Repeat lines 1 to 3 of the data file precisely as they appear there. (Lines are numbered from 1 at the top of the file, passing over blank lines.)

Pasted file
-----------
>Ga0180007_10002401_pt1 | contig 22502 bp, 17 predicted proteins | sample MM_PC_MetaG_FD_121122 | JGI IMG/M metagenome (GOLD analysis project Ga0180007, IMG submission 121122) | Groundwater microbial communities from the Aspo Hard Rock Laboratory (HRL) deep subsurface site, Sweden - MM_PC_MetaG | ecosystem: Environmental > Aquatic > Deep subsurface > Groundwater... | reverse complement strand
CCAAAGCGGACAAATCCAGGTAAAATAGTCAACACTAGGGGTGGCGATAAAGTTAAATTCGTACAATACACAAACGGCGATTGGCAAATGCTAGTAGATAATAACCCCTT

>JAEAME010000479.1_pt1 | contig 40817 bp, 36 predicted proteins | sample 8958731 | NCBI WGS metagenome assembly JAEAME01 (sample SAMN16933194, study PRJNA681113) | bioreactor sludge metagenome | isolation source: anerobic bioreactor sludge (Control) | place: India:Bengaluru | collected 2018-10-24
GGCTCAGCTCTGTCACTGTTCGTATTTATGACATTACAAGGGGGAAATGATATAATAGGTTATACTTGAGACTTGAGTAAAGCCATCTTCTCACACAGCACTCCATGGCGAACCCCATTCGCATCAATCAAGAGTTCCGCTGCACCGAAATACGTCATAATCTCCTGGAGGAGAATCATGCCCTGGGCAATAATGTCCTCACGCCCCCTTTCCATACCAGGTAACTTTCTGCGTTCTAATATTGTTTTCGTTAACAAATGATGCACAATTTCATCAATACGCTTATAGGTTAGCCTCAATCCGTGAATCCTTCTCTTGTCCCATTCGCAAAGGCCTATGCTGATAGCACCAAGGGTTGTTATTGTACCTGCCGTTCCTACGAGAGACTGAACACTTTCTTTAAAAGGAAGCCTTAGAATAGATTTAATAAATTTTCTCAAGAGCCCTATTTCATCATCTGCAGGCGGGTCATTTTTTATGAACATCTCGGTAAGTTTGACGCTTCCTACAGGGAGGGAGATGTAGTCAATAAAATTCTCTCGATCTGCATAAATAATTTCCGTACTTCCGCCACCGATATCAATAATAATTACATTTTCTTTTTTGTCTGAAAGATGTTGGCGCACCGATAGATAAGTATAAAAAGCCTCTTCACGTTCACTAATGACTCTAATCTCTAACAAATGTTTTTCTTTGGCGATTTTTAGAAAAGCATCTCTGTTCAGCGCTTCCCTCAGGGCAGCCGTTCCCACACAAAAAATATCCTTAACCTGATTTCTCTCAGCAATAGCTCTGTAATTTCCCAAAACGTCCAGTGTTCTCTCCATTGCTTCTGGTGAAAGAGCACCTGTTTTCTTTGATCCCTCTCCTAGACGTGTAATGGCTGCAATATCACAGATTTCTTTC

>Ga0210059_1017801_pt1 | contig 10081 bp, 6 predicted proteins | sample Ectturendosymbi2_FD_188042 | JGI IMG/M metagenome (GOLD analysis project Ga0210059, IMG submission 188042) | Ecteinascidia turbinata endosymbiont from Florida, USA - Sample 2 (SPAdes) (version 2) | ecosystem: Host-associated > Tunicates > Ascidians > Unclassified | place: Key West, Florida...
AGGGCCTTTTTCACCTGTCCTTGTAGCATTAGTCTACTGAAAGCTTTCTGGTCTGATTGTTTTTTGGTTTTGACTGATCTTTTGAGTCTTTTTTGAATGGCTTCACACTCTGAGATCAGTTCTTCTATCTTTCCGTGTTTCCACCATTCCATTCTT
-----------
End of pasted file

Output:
>Ga0180007_10002401_pt1 | contig 22502 bp, 17 predicted proteins | sample MM_PC_MetaG_FD_121122 | JGI IMG/M metagenome (GOLD analysis project Ga0180007, IMG submission 121122) | Groundwater microbial communities from the Aspo Hard Rock Laboratory (HRL) deep subsurface site, Sweden - MM_PC_MetaG | ecosystem: Environmental > Aquatic > Deep subsurface > Groundwater... | reverse complement strand
CCAAAGCGGACAAATCCAGGTAAAATAGTCAACACTAGGGGTGGCGATAAAGTTAAATTCGTACAATACACAAACGGCGATTGGCAAATGCTAGTAGATAATAACCCCTT

>JAEAME010000479.1_pt1 | contig 40817 bp, 36 predicted proteins | sample 8958731 | NCBI WGS metagenome assembly JAEAME01 (sample SAMN16933194, study PRJNA681113) | bioreactor sludge metagenome | isolation source: anerobic bioreactor sludge (Control) | place: India:Bengaluru | collected 2018-10-24